New age globalization and localization. Formats and parses strings, dates and numbers in over 350 cultures.
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A JavaScript library for globalization and localization. Enables complex culture-aware number and date parsing and formatting, including the raw culture information for hundreds of different languages and countries, as well as an extensible system for localization.

Why Globalization?

Each language, and the countries that speak that language, have different expectations when it comes to how numbers (including currency and percentages) and dates should appear. Obviously, each language has different names for the days of the week and the months of the year. But they also have different expectations for the structure of dates, such as what order the day, month and year are in. In number formatting, not only does the character used to delineate number groupings and the decimal portion differ, but the placement of those characters differ as well.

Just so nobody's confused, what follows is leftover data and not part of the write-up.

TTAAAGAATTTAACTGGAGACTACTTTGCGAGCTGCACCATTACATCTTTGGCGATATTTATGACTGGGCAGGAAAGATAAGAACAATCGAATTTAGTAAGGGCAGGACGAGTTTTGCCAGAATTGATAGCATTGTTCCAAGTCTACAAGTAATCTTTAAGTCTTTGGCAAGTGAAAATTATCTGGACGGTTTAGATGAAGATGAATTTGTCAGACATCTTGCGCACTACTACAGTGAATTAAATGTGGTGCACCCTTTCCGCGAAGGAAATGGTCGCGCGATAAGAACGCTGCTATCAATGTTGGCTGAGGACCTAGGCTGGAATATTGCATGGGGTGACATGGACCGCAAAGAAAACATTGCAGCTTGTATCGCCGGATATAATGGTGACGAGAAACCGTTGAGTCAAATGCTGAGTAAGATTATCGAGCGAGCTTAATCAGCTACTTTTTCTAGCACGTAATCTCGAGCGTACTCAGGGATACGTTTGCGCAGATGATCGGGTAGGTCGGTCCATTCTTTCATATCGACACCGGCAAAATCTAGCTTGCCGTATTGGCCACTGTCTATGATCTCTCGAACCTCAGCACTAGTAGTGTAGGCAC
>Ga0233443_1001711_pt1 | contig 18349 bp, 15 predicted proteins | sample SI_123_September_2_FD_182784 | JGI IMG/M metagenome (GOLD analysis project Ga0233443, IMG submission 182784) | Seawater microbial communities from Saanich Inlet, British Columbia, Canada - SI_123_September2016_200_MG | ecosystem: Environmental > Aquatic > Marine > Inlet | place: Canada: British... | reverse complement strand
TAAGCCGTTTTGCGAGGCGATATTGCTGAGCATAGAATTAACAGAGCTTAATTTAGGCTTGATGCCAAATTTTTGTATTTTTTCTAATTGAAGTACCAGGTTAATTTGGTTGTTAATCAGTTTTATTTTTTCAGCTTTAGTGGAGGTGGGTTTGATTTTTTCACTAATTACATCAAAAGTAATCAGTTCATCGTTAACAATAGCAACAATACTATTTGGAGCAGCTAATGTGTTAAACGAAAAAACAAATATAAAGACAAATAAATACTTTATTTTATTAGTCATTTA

A user using an application should be able to read and write dates and numbers in the format they are accustomed to. This library makes this possible, providing an API to convert user-entered number and date strings - in their own format - into actual numbers and dates, and conversely, to format numbers and dates into that string format.

What is a Culture?

Globalize defines roughly 350 cultures. Part of the reason for this large number, besides there being a lot of cultures in the world, is because for some languages, expectations differ among the countries that speak it. English, for example, is an official language in dozens of countries. Despite the language being English, the expected date formatting still greatly differs between them.

So, it does not seem useful to define cultures by their language alone. Nor is it useful to define a culture by its country alone, as many countries have several official languages, spoken by sizable populations. Therefore, cultures are defined as a combination of the language and the country speaking it. Each culture is given a unique code that is a combination of an ISO 639 two-letter lowercase culture code for the language, and a two-letter uppercase code for the country or region. For example, "en-US" is the culture code for English in the United States.